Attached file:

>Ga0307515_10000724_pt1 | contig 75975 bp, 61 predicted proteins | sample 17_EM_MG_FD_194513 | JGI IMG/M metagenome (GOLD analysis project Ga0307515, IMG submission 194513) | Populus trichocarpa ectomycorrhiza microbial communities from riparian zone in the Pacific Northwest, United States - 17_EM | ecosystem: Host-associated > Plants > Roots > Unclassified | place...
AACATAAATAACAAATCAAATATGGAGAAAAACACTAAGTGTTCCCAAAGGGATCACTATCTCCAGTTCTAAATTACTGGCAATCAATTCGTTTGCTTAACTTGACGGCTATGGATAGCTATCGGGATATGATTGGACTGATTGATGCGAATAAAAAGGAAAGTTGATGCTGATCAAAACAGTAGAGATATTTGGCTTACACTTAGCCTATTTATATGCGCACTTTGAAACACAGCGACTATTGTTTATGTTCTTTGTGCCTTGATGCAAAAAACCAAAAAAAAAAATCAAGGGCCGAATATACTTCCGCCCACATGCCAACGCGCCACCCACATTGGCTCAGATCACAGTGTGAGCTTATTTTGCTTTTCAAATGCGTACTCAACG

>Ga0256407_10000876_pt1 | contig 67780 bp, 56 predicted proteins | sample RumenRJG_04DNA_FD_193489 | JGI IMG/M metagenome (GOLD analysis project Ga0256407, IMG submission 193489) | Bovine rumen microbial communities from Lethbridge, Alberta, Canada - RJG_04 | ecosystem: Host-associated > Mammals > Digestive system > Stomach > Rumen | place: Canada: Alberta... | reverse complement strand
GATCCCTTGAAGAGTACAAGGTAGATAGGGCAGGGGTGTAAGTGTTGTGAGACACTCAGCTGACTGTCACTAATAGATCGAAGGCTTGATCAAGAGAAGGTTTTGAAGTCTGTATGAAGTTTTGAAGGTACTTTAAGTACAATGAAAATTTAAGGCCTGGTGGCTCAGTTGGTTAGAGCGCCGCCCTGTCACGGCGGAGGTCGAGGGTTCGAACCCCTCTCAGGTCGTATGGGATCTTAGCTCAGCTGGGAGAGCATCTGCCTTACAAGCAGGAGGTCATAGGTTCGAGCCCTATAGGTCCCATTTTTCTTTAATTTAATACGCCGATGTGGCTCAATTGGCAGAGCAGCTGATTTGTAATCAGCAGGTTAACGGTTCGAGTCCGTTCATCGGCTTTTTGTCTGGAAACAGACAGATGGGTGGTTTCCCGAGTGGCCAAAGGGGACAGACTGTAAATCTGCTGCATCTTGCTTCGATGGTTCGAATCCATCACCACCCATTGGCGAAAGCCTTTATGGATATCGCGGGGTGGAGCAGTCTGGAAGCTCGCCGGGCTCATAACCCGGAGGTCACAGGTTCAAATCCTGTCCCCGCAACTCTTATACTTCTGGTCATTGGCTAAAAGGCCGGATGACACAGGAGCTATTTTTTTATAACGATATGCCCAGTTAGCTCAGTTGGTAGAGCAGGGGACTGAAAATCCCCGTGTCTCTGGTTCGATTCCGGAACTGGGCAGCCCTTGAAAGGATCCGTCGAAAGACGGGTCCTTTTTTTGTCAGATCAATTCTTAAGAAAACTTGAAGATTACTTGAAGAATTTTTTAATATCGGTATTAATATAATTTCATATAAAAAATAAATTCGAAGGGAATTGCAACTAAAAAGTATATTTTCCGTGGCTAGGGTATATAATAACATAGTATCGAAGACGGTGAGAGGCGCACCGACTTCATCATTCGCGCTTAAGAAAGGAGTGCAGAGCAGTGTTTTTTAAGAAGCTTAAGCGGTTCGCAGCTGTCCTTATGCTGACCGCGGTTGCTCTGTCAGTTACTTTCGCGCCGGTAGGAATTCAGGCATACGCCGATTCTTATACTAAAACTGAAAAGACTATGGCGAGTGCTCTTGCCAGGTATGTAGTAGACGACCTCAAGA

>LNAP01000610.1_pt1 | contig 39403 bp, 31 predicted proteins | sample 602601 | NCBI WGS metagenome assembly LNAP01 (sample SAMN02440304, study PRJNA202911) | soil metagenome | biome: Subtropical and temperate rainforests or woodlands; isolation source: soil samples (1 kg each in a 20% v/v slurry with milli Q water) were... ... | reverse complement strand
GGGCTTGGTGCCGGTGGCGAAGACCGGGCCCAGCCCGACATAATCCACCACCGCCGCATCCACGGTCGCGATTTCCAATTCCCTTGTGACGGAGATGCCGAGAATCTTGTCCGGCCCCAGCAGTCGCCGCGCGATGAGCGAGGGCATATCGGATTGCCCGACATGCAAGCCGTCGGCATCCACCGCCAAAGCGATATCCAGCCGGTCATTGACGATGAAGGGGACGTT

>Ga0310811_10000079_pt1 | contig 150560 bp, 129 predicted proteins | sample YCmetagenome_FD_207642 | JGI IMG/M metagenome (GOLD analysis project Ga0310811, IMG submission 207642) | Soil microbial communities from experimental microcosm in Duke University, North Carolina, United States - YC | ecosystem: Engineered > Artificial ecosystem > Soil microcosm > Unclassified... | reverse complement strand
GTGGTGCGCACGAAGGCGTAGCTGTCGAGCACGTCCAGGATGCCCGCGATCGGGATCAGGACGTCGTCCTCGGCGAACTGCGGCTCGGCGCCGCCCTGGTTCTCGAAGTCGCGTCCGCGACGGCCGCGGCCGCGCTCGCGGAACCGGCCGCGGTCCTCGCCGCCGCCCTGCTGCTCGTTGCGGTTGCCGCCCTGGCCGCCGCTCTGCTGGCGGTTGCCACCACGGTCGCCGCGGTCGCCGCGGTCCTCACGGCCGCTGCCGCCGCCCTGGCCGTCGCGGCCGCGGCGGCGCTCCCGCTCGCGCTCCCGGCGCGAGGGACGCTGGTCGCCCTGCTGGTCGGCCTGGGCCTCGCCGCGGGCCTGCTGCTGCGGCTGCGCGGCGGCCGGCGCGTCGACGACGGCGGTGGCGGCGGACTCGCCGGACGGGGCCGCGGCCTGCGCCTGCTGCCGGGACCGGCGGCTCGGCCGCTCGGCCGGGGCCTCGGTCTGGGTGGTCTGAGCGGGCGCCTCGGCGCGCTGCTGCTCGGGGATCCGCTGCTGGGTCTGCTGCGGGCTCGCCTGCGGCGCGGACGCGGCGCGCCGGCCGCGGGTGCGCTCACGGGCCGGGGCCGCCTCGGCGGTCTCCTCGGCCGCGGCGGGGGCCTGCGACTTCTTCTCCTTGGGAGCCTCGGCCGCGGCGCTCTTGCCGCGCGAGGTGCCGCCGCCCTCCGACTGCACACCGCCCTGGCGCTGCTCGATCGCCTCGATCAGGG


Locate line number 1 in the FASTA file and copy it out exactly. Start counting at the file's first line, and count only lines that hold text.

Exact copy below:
>Ga0307515_10000724_pt1 | contig 75975 bp, 61 predicted proteins | sample 17_EM_MG_FD_194513 | JGI IMG/M metagenome (GOLD analysis project Ga0307515, IMG submission 194513) | Populus trichocarpa ectomycorrhiza microbial communities from riparian zone in the Pacific Northwest, United States - 17_EM | ecosystem: Host-associated > Plants > Roots > Unclassified | place...